The interpretation of your coefficient for Var2(2) in the presence of an interaction is that, that is the effect on the DV when all variables it interacts with are 0. So what you are looking at is not a main effect, but the simple effect of Var2(2) when the person is in the control condition of Var1. To get the main effects, you need to contrast code your predictors (sum to zero codes, rather than dummy codes). In SPSS Helmert coding and polynomial coding are both sum to zero codes. There may be others, but I don't have SPSS in front of me to check.
Additionally, these individual effects (Var2(1) and Var2(2)) are not main effects. They are contrast effects or simple main effects (different nomenclature, same thing). For categorical variables with more than 2 levels, the main effect is the joint effect of all contrasts (for Var2 the joint effect of both Var2(1) and Var2(2)). If you really want the main effect (you may truly only be interested in the contrasts) you need to compare your model
against a model that removes both VAR2 variables (but leaves the interactions):
The easiest way to do this is to not use categorical variables. You will need to create new numeric variables based on the categorical variables. For VAR1 the value should be -1 if control and 1 if not control. For VAR2 you will need two variables. The contrast depends on what's if interest to you, but probably you'd want the following. For VAR2(1) the value would be -2 if control and 1 if either of the treatments. For VAR2(2) the value should be 0 if control and -1 for one treatment and 1 for the other. Next, you need to create the interactions. Again there are 2. Multiply VAR1 by VAR2(1) to create one interaction, and VAR1 by VAR2(2) for the second interaction. As an aside, these are the same as the sum-to-zero contrasts I mentioned. Specifically, these are Helmert contrasts.
Then go back to the logistic regression dialogue box and use all of those variables as continuous predictors. Get your model. Then do another logistic regression that only has VAR1, Interaction1 and Interaction2. Get your model. Both results should tell what the deviance is for the model. Subtract the deviance from the first model from deviance from the second model. This a Chi-squared value. You can do a Chi-squared test with one degree of freedom and that value as your test statistic (here's an online calculator for it).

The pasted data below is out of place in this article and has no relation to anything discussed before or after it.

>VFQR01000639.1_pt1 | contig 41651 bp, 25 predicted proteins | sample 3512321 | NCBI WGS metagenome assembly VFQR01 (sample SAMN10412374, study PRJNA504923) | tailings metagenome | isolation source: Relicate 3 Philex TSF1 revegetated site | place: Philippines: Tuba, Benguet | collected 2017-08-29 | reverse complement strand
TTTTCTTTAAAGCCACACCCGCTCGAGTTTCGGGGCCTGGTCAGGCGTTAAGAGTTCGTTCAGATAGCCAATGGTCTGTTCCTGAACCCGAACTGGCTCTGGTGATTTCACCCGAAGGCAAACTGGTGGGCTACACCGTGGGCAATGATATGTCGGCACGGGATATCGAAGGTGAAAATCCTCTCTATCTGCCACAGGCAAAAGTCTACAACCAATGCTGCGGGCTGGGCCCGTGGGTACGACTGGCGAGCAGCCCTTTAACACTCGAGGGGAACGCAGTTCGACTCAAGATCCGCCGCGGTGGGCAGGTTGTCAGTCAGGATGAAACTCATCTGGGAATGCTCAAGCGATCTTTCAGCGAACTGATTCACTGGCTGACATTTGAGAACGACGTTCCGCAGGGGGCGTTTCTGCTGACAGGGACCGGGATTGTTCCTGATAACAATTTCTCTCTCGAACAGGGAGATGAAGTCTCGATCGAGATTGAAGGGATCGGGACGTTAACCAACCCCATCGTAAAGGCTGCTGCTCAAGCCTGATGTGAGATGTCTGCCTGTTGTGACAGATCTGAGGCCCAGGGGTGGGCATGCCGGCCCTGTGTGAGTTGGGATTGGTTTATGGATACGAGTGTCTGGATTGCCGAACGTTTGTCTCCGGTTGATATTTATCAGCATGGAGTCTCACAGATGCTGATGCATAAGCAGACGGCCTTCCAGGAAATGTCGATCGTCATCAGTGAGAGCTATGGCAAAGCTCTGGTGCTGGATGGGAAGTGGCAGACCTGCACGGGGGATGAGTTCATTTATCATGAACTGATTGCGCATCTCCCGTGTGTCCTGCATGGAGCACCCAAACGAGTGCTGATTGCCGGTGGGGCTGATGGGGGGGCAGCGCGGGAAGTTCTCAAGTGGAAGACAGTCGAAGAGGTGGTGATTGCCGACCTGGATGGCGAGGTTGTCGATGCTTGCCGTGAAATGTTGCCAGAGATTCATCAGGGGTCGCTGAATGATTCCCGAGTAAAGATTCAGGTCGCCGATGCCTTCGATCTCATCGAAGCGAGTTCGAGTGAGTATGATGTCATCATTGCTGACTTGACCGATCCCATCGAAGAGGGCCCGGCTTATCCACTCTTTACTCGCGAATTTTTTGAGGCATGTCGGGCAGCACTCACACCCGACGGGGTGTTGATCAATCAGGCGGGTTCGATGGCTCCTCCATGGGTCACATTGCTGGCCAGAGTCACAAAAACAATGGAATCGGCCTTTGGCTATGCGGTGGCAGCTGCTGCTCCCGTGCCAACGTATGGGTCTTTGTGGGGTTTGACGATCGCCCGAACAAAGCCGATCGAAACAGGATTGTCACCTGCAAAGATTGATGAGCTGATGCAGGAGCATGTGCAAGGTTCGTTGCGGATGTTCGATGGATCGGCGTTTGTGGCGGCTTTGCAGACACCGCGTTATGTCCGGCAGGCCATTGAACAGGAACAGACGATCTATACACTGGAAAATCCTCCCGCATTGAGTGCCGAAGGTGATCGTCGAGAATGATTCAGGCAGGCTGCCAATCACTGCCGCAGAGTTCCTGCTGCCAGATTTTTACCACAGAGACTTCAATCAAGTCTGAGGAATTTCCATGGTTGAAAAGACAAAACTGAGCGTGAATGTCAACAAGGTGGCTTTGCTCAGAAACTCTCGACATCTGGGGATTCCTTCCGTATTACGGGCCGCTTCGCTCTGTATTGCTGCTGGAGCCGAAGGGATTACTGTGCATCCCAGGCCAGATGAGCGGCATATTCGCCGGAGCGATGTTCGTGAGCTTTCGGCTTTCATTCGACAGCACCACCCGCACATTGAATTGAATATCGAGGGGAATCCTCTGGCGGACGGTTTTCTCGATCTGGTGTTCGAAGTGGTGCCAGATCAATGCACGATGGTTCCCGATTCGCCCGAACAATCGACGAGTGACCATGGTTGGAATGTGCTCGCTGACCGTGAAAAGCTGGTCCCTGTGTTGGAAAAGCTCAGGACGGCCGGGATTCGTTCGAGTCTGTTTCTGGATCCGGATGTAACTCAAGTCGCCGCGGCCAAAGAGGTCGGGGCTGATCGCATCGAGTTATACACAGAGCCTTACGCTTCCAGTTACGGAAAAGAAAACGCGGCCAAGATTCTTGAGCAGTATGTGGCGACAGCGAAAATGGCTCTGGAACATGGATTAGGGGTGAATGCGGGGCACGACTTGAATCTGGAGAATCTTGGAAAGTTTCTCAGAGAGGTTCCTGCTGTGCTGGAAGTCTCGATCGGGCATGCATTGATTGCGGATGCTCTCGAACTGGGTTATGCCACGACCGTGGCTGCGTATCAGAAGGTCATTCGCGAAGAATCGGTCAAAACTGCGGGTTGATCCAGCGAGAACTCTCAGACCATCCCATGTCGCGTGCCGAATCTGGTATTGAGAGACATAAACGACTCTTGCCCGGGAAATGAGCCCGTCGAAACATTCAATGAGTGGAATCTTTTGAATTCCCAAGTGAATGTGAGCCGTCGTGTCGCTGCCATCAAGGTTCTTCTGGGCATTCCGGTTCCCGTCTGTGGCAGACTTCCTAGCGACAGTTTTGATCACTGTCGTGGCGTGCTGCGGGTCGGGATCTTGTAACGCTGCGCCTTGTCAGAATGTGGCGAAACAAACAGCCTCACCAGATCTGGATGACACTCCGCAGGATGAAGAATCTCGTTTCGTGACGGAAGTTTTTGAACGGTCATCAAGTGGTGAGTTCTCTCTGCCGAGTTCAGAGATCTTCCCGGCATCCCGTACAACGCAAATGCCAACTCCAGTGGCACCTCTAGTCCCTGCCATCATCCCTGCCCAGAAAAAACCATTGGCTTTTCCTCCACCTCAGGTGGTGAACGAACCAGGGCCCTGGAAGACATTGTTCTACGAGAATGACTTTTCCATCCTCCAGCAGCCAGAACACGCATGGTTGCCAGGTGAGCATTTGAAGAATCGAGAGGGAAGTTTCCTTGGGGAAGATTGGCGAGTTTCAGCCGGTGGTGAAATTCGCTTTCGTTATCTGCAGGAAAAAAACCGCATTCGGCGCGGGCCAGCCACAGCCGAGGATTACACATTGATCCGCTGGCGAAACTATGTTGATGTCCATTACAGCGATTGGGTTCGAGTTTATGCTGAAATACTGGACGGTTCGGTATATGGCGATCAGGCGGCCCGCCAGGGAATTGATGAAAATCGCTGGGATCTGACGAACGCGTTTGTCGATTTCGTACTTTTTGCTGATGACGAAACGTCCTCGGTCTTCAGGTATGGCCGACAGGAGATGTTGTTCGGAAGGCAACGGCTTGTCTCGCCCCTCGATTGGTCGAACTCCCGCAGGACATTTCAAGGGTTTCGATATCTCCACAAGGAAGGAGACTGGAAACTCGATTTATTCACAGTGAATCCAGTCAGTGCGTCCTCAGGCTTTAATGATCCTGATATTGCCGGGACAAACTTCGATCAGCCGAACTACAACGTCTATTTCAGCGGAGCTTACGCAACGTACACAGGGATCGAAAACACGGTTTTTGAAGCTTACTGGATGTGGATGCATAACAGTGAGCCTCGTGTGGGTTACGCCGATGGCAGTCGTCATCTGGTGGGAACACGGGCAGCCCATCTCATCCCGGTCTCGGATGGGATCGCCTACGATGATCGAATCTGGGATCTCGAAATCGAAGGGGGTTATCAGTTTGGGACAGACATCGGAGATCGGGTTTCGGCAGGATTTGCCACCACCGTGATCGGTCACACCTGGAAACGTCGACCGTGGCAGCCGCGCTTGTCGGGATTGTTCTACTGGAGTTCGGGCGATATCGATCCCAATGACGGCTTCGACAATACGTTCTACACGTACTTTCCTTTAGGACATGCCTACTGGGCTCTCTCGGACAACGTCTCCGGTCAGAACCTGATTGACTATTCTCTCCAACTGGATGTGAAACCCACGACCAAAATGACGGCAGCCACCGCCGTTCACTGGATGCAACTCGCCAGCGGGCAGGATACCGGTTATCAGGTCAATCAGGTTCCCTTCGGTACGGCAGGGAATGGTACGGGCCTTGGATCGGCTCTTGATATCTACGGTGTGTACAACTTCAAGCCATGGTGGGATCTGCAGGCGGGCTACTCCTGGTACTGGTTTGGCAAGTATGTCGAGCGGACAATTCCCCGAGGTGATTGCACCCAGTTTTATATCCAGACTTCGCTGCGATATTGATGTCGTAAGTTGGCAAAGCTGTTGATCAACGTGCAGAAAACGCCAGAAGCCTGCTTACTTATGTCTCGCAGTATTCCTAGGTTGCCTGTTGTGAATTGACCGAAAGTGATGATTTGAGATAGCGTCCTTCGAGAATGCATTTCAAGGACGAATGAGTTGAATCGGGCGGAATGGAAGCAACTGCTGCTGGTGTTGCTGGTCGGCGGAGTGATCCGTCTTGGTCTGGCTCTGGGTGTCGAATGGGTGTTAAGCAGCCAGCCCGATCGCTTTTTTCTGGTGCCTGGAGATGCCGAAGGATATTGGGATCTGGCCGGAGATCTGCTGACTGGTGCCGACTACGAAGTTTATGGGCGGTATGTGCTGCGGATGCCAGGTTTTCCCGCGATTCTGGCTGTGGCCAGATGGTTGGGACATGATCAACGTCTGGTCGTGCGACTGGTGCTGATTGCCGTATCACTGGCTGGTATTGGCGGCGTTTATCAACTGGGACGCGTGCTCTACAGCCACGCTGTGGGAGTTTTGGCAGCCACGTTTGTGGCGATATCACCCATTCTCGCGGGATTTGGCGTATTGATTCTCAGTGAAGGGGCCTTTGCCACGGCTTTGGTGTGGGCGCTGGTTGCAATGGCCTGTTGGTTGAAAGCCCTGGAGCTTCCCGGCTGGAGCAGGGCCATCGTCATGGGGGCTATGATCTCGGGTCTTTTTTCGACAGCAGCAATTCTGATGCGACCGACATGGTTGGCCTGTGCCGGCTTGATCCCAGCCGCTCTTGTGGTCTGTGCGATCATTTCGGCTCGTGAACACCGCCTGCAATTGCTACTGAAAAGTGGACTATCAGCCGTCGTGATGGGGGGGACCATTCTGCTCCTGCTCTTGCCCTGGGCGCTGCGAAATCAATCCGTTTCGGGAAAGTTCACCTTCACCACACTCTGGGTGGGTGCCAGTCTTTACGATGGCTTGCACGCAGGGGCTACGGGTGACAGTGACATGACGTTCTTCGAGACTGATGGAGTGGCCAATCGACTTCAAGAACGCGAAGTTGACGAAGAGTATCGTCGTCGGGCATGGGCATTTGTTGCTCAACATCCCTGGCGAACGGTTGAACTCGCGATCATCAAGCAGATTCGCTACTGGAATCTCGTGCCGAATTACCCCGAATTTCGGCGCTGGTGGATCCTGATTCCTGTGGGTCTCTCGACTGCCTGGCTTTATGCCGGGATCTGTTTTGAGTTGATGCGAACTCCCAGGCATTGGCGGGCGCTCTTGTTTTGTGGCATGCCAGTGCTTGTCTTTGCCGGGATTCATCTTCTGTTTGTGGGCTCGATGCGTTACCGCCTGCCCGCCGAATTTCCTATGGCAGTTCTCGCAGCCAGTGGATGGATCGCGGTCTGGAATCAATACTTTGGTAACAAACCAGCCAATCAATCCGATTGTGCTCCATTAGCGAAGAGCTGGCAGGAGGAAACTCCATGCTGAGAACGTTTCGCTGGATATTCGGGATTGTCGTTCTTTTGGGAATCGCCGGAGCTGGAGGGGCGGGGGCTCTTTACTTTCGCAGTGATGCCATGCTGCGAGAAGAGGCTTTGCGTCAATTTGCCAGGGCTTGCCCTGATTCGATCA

As you can see its a little complicated. There may be an easier way in SPSS. I'm not a regular user. Again, though, you may not be interested in the main effect. The main effect just tells you that VAR2 accounts for significant variance in the model. However, it doesn't tell you anything about the effect of VAR2 (does it increase your DV or decrease it). The contrasts tell you that. Since you seem to not be familiar with contrasts, I suggest you read up a bit on them. You can't interpret regression results without knowing what is going on. Here is a place to start. Here's some more. Finally, here's some reading on what a main effect is, and here's some reading on interpreting coefficients when interactions are in your model.
Also, while it is not of focal interest, your intuition about the interaction not affecting the main effect because it is not significant isn't correct. Not significantly different from 0 does not mean the interaction equals 0. Not being significant just means you don't have enough evidence to say the size of the interaction isn't 0. The interaction still picks up a chunk of variance in addition to changing how you interpret lower order coefficients.